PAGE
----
The countries blocking the package succumbed to the pressure at the final hour. A “Bali Package” deal was reached and for us our work just doubled in magnitude and became more entrenched. It was as shameful as usual to see the US government’s role in the “Bali Package” was that of arrogance and bullying. Read more of this post
December 12, 2013Posted by on
by Donna Truong, CAAAV: Organizing Asian Communities
As someone still learning about our own movement in the United States, how we may increasingly strengthen our inter organizational networks, develop political analyses, and support our respective organizational efforts, I feel extremely honored and humbled to be in Bali amongst such powerful resistance against the neoliberal systems. Representatives from organizations from around the world, mostly the Asian region, brought their experiences of community power to the space, their resilience, their resistance.
Social Movements for an Alternative Asia (SMAA) have been able to mobilize a number of international and national alliances and organizations under the common platform of “Another Asia is possible and necessary.” It envisions: “A new Asia governed by its peoples. Where democracy is real. A new Asia that is sovereign and not colonized by the financial capital or divided by geopolitical interests of superpowers. An Asian society that does not follow the consumption pattern of capitalism. That respects human rights of all and the limits of our Earth System. An Asia where there is a new balance between the countryside and the city to reverse massive urban slums of rural refugees. A new Asia that has food sovereignty and that shares with the rest of the world. A new Asia that is the peaceful home of diverse cultures and nations.”
Time and time again the people have witnessed the destruction of their communities, the migration of their loved ones, the loss of traditional and indigenous cultures and crafts. Movements across Asia have been organizing their communities and their countries to fight transnational corporations and the greed of capitalism, so that they may preserve their cultures, fight back the tyranny given to TransNational Corporations (TNCs) by local governments, create alternatives to the current oppressive system touted as the only solution for the world, in the name of progress, for the future. These organizations are now coming together to form SMAA so that they may unite and fight similar battles against oppressive systems. It allows the organizations and the movement in Asia to strengthen their collective voice, to broaden perspectives on the overall context, and to relate to each other for greater solidarity. As we begin to envision an alternative system we may begin to practice the type of society, system, and alternatives we want for our world.
Specifically for Asian migrants in the United States, SMAA reminds us of the importance of pan-Asian solidarity and organizing. We must engage in each other’s struggles: To be ready in numbers for rallies and actions; to engage in political studies; and to share tactics and strategies, all for the sake of building a stronger Movement of Asian and Asian Pacific Islanders in the United States. Much of the plundering we see in Asia and the Asian pacific islands affect social dynamics in communities in the United States. It is important to see that despite the challenges and divisions provided by language and culture, our histories and the struggles of our peoples, we are facing a fight posed to the entire Asian bloc. To unite is to survive. That is the hope we have for an alternative that truly transforms our conditions and our world regardless of where we are.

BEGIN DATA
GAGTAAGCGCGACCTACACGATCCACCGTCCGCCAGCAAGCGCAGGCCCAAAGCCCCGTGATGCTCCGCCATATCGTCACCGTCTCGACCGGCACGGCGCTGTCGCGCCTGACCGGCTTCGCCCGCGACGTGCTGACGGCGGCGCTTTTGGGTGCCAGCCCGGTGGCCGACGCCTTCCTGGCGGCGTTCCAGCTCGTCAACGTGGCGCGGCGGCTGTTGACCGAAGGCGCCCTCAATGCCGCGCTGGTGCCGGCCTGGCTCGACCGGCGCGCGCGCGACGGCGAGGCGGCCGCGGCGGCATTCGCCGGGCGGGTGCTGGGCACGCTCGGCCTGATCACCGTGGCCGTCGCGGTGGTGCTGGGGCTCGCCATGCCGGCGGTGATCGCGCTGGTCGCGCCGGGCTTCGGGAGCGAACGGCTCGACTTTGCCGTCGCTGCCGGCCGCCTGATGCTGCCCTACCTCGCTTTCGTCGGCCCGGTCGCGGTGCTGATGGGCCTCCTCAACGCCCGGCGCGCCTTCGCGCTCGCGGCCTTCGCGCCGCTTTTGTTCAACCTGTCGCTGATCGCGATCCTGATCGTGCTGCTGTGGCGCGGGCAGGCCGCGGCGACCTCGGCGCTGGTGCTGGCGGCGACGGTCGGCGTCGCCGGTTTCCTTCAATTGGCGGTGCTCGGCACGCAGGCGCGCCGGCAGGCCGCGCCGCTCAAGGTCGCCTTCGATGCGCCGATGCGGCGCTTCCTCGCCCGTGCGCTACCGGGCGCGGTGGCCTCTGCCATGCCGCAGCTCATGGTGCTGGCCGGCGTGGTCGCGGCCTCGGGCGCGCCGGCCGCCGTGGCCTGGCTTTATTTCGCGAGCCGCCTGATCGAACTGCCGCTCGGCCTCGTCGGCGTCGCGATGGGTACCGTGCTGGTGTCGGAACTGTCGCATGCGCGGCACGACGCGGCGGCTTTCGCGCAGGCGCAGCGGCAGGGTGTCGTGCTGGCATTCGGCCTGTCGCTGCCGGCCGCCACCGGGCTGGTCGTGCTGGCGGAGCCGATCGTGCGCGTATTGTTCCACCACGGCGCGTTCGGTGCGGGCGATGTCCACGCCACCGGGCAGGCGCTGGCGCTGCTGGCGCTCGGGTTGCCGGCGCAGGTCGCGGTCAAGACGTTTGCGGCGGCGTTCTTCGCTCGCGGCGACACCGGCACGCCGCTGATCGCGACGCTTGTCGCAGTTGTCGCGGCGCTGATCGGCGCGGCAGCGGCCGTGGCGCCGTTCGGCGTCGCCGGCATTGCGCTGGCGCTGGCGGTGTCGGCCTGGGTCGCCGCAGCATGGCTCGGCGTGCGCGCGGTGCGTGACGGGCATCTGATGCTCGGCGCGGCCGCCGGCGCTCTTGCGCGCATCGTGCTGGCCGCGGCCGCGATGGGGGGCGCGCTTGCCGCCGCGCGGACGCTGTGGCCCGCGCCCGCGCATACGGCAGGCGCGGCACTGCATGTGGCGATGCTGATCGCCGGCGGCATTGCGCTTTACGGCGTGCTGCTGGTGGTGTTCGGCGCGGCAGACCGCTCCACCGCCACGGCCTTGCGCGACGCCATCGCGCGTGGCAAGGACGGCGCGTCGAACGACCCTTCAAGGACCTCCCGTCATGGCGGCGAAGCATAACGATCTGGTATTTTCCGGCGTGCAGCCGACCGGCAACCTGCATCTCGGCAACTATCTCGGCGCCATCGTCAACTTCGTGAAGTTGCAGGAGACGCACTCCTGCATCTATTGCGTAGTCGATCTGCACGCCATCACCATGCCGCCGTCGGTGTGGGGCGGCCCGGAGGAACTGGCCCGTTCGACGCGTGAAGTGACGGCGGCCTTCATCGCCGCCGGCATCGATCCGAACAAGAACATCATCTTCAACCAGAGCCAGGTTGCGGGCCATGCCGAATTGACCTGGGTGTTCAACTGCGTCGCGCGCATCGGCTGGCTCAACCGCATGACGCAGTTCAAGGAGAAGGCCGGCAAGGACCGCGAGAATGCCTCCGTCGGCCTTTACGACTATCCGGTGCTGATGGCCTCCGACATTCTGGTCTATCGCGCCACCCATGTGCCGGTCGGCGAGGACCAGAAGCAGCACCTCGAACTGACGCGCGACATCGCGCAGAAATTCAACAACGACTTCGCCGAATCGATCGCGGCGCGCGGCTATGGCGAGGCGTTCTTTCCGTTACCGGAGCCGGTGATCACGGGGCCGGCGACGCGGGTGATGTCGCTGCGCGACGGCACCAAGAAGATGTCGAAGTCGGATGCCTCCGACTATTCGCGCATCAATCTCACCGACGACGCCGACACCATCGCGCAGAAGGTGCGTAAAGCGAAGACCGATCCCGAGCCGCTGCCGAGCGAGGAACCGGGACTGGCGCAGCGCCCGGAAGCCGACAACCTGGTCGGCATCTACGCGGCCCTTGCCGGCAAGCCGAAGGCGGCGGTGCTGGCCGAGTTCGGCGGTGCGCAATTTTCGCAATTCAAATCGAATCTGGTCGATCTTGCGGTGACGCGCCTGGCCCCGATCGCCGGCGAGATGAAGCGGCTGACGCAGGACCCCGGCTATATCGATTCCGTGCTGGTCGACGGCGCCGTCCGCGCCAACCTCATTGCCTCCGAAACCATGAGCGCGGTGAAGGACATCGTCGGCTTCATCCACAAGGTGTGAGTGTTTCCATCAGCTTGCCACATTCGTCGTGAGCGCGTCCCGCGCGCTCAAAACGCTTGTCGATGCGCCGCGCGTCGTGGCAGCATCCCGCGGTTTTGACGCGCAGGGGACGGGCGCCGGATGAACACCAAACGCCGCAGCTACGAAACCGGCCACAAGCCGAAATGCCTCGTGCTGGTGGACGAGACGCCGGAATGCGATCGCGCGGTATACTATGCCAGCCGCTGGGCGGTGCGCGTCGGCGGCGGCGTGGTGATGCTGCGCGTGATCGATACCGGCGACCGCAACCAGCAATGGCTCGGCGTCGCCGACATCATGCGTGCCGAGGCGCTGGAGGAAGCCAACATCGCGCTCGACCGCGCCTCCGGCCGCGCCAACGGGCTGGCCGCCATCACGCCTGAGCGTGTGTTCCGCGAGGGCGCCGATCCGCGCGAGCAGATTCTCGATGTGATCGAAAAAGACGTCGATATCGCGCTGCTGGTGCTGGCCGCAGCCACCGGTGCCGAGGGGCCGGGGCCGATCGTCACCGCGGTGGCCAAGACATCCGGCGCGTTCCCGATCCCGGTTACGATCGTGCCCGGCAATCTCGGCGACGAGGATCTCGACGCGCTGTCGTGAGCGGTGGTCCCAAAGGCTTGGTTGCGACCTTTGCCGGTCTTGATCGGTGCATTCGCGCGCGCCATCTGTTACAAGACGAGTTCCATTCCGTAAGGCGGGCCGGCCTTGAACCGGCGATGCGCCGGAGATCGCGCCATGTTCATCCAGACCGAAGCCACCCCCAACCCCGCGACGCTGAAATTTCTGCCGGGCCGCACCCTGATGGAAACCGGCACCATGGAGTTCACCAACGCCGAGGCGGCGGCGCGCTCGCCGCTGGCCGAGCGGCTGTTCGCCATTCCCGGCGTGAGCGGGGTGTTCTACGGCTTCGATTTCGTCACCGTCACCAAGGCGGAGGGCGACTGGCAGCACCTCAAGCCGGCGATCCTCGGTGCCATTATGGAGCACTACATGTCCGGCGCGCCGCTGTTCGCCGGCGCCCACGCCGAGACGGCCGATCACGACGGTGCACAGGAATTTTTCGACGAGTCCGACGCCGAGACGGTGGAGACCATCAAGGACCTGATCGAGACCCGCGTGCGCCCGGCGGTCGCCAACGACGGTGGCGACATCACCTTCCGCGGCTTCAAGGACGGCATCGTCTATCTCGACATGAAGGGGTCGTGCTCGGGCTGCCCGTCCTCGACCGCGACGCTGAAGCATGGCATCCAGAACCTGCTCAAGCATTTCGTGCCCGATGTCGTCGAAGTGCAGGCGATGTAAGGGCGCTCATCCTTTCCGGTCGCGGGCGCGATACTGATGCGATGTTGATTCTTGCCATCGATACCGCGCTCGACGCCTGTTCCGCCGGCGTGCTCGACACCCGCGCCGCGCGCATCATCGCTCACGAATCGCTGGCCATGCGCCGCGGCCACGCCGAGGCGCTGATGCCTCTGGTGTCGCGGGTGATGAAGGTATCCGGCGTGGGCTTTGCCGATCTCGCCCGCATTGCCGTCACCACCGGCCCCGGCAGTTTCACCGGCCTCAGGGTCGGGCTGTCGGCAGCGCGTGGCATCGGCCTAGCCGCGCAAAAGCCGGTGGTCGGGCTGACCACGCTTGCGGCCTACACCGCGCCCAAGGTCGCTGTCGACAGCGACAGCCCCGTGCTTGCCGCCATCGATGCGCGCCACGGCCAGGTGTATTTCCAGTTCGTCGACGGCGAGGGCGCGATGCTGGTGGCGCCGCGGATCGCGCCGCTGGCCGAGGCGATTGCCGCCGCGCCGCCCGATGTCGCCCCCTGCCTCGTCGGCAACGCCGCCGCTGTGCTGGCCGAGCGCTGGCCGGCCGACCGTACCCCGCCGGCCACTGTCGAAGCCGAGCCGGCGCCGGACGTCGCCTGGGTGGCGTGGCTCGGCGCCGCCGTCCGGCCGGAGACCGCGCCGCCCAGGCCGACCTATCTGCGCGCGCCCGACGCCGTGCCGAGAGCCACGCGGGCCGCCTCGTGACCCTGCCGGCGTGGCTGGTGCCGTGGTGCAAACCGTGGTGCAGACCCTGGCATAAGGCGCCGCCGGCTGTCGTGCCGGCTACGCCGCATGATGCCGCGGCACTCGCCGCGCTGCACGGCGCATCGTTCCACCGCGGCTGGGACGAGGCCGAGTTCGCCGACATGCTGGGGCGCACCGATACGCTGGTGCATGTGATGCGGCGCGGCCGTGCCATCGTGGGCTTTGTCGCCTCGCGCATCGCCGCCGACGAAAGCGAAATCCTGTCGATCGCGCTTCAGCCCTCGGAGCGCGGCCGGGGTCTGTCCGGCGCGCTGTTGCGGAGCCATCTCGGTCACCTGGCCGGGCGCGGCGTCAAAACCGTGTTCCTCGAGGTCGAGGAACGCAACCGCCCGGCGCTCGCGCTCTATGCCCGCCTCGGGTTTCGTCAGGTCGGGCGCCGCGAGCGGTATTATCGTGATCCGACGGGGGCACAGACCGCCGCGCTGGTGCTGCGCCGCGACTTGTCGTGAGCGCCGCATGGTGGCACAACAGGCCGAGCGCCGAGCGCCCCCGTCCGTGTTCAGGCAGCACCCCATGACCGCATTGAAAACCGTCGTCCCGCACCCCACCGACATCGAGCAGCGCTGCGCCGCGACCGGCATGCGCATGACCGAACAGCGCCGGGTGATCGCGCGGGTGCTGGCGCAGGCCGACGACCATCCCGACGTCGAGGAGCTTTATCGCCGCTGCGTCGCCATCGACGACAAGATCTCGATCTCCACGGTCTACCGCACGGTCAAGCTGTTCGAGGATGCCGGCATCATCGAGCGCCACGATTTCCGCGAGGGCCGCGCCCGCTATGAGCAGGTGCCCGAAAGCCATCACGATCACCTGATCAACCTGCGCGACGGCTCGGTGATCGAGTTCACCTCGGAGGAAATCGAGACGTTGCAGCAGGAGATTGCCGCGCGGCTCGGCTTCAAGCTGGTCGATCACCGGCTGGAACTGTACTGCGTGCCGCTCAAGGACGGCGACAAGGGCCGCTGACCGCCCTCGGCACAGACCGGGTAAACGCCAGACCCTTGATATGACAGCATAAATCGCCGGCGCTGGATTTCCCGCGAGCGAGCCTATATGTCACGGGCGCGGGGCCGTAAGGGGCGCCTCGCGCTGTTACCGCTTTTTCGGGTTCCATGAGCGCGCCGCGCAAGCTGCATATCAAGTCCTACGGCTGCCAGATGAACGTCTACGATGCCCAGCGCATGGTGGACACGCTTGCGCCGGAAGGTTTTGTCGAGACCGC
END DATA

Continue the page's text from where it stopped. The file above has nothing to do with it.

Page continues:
December 6, 2013Posted by on
FOR IMMEDIATE RELEASE: December 6, 2013
Reject carbon trading with food
Contacts: Indra Lubis, Via Campesina, SPI, +6281266660561 (Bahasa and English)
Tom Goldtooth, Indigenous Environmental Network, +62 812 3724 2271 – Indonesia
+ 1 218 760 0442 – USA
Denpasar, Indonesia – As the WTO struggles to resurrect itself in Bali, protesters denounced what they are calling “REDD Rice” – using GMO rice for the carbon market trading regime – and voiced concerns it could cause land grabs, impoverish peasants and privatize nature.
Over 75 organizations from all over the world including Indonesian groups, launched the No REDD Rice Manifesto to defend this sacred staple crop which feeds billions of people, from the clutches of carbon traders and the WTO.
According to the No REDD Rice Manifesto, “The United Nations, World Bank and fossil fuel polluters like Shell and Chevron and mining company Rio Tinto, have been pushing a carbon trading regime called REDD+ (Reducing Emissions from Deforestation and Degradation). REDD+ uses agricultural land, soils, forests and tree plantations as sponges for greenhouse gas emissions.”
“Evidence is mounting which indicates that climate polluters want to use rice cultivation as an offset for their pollution instead of reducing emissions at source”, says Tom BK Goldtooth, director of the Indigenous Environmental Network, an international indigenous organization that has been denouncing human rights violations linked to REDD-type projects and carbon forestry. Read more of this post
December 6, 2013Posted by on
No WTO! No REDD!
No to using Rice for Carbon Markets!
December 6, 2013 ● Bali, Indonesia
We, the undersigned Indigenous Peoples, peasants, fisherfolks, immigrants, women, youth, cooks and civil society of the world gathered in Bali to protest the WTO, know that rice is a sacred staple crop which feeds billions of peoples worldwide. We, who courageously resist efforts to impose the use of genetically modified so-called “Golden Rice” of Monsanto, now unite to defend rice from being used as a part of capitalism of nature and carbon markets – “REDD Rice”.